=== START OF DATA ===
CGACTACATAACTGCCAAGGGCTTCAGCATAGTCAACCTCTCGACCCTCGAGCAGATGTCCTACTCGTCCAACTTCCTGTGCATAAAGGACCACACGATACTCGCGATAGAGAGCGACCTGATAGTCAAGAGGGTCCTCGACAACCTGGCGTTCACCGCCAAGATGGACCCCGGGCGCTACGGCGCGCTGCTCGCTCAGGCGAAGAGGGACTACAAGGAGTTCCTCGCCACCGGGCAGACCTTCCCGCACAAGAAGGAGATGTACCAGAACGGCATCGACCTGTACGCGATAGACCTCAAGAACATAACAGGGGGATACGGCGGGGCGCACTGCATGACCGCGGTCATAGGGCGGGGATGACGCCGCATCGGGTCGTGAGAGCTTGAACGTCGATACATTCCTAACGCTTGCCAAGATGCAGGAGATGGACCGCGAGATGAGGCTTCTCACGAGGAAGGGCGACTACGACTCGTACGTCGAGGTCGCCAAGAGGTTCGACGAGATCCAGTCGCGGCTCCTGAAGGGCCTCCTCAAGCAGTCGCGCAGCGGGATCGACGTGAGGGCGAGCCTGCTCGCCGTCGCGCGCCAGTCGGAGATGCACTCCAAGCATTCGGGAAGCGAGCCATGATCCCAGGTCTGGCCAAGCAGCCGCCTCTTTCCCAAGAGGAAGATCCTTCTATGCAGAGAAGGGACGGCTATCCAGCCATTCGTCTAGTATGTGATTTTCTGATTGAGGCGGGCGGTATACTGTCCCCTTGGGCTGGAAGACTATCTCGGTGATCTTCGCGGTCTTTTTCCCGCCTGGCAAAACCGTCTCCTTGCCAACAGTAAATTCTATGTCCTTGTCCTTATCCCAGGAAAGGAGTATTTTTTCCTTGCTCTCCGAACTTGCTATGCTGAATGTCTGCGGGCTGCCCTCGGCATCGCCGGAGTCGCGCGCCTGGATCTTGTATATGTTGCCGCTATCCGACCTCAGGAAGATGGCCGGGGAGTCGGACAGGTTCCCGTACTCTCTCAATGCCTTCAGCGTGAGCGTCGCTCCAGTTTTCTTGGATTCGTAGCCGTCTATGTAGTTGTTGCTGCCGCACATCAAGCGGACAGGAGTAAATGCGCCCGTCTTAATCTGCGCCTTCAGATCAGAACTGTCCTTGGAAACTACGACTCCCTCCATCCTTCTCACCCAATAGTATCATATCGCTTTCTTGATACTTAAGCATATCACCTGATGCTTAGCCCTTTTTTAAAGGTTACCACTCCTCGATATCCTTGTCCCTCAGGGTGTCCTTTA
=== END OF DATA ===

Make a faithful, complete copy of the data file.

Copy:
CGACTACATAACTGCCAAGGGCTTCAGCATAGTCAACCTCTCGACCCTCGAGCAGATGTCCTACTCGTCCAACTTCCTGTGCATAAAGGACCACACGATACTCGCGATAGAGAGCGACCTGATAGTCAAGAGGGTCCTCGACAACCTGGCGTTCACCGCCAAGATGGACCCCGGGCGCTACGGCGCGCTGCTCGCTCAGGCGAAGAGGGACTACAAGGAGTTCCTCGCCACCGGGCAGACCTTCCCGCACAAGAAGGAGATGTACCAGAACGGCATCGACCTGTACGCGATAGACCTCAAGAACATAACAGGGGGATACGGCGGGGCGCACTGCATGACCGCGGTCATAGGGCGGGGATGACGCCGCATCGGGTCGTGAGAGCTTGAACGTCGATACATTCCTAACGCTTGCCAAGATGCAGGAGATGGACCGCGAGATGAGGCTTCTCACGAGGAAGGGCGACTACGACTCGTACGTCGAGGTCGCCAAGAGGTTCGACGAGATCCAGTCGCGGCTCCTGAAGGGCCTCCTCAAGCAGTCGCGCAGCGGGATCGACGTGAGGGCGAGCCTGCTCGCCGTCGCGCGCCAGTCGGAGATGCACTCCAAGCATTCGGGAAGCGAGCCATGATCCCAGGTCTGGCCAAGCAGCCGCCTCTTTCCCAAGAGGAAGATCCTTCTATGCAGAGAAGGGACGGCTATCCAGCCATTCGTCTAGTATGTGATTTTCTGATTGAGGCGGGCGGTATACTGTCCCCTTGGGCTGGAAGACTATCTCGGTGATCTTCGCGGTCTTTTTCCCGCCTGGCAAAACCGTCTCCTTGCCAACAGTAAATTCTATGTCCTTGTCCTTATCCCAGGAAAGGAGTATTTTTTCCTTGCTCTCCGAACTTGCTATGCTGAATGTCTGCGGGCTGCCCTCGGCATCGCCGGAGTCGCGCGCCTGGATCTTGTATATGTTGCCGCTATCCGACCTCAGGAAGATGGCCGGGGAGTCGGACAGGTTCCCGTACTCTCTCAATGCCTTCAGCGTGAGCGTCGCTCCAGTTTTCTTGGATTCGTAGCCGTCTATGTAGTTGTTGCTGCCGCACATCAAGCGGACAGGAGTAAATGCGCCCGTCTTAATCTGCGCCTTCAGATCAGAACTGTCCTTGGAAACTACGACTCCCTCCATCCTTCTCACCCAATAGTATCATATCGCTTTCTTGATACTTAAGCATATCACCTGATGCTTAGCCCTTTTTTAAAGGTTACCACTCCTCGATATCCTTGTCCCTCAGGGTGTCCTTTA